warrior, 1st century BC, a statue depicting a Romanized Gaulish warrior wearing mail and a Celtic torc
around his neck, wielding a Celtic-style shield
The earliest examples of surviving mail were found in the Carpathian Basin at a burial in Horný Jatov, Slovakia dated at 3rd century BC, and a in a chieftain's burial located in Ciumești, Romania. Its invention is commonly credited to the Celts, but there are examples of Etruscan pattern mail dating from at least the 4th century BCE. Mail may have been inspired by the much earlier scale armour. Mail spread to North Africa, West Africa, the Middle East, Central Asia, India, Tibet, South East Asia, and Japan.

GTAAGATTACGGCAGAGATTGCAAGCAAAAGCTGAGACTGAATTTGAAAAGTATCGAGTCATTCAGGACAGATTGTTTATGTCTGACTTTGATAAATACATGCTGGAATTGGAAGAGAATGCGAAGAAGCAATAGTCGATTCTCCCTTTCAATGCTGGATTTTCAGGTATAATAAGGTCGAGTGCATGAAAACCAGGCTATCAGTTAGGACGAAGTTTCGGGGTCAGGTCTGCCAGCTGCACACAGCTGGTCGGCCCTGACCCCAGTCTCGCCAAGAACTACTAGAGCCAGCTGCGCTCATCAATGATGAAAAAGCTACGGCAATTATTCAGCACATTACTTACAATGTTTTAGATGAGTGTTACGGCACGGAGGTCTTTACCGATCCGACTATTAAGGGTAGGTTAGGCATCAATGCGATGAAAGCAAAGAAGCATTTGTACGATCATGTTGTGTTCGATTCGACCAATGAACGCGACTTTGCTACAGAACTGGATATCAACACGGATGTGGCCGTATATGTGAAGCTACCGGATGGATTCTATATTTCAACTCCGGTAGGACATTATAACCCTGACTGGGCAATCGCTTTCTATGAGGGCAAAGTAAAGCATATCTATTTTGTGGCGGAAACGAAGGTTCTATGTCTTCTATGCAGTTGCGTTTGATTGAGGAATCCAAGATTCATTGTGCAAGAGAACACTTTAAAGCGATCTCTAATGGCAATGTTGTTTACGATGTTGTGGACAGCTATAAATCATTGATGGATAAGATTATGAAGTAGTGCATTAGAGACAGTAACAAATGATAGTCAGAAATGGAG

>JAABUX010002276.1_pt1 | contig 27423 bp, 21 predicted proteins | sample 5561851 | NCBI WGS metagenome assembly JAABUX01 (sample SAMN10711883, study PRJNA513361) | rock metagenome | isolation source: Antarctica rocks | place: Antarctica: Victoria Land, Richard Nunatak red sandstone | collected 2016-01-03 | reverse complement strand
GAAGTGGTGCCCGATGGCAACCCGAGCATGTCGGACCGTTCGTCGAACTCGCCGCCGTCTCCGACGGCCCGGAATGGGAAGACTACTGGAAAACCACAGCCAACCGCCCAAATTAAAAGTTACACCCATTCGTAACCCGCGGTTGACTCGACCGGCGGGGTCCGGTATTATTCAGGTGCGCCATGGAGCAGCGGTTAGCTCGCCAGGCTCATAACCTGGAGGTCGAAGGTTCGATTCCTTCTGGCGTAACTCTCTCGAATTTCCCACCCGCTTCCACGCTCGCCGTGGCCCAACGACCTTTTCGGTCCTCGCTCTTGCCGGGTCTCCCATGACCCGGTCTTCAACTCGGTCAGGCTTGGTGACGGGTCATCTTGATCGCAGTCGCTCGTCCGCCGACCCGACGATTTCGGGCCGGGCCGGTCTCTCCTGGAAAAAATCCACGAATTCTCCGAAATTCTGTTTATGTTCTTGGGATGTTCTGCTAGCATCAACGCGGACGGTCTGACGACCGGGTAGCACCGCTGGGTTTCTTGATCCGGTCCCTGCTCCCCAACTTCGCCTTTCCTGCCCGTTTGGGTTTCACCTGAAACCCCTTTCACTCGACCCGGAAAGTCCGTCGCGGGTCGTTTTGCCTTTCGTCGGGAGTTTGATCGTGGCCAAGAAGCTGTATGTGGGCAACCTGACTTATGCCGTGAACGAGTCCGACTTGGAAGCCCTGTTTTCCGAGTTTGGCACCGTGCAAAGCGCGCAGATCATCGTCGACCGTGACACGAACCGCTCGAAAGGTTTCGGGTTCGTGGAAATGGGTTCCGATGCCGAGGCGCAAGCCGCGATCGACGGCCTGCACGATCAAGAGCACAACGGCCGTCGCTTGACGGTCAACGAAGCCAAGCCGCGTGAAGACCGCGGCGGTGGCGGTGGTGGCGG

Herodotus wrote that the ancient Persians wore scale armour, but mail is also distinctly mentioned in the Avesta, the ancient holy scripture of the Persian religion of Zoroastrianism that was founded by the prophet Zoroaster in the 5th century BC.
Mail continues to be used in the 21st century as a component of stab-resistant body armour, cut-resistant gloves for butchers and woodworkers, shark-resistant wetsuits for defense against shark bites, and a number of other applications.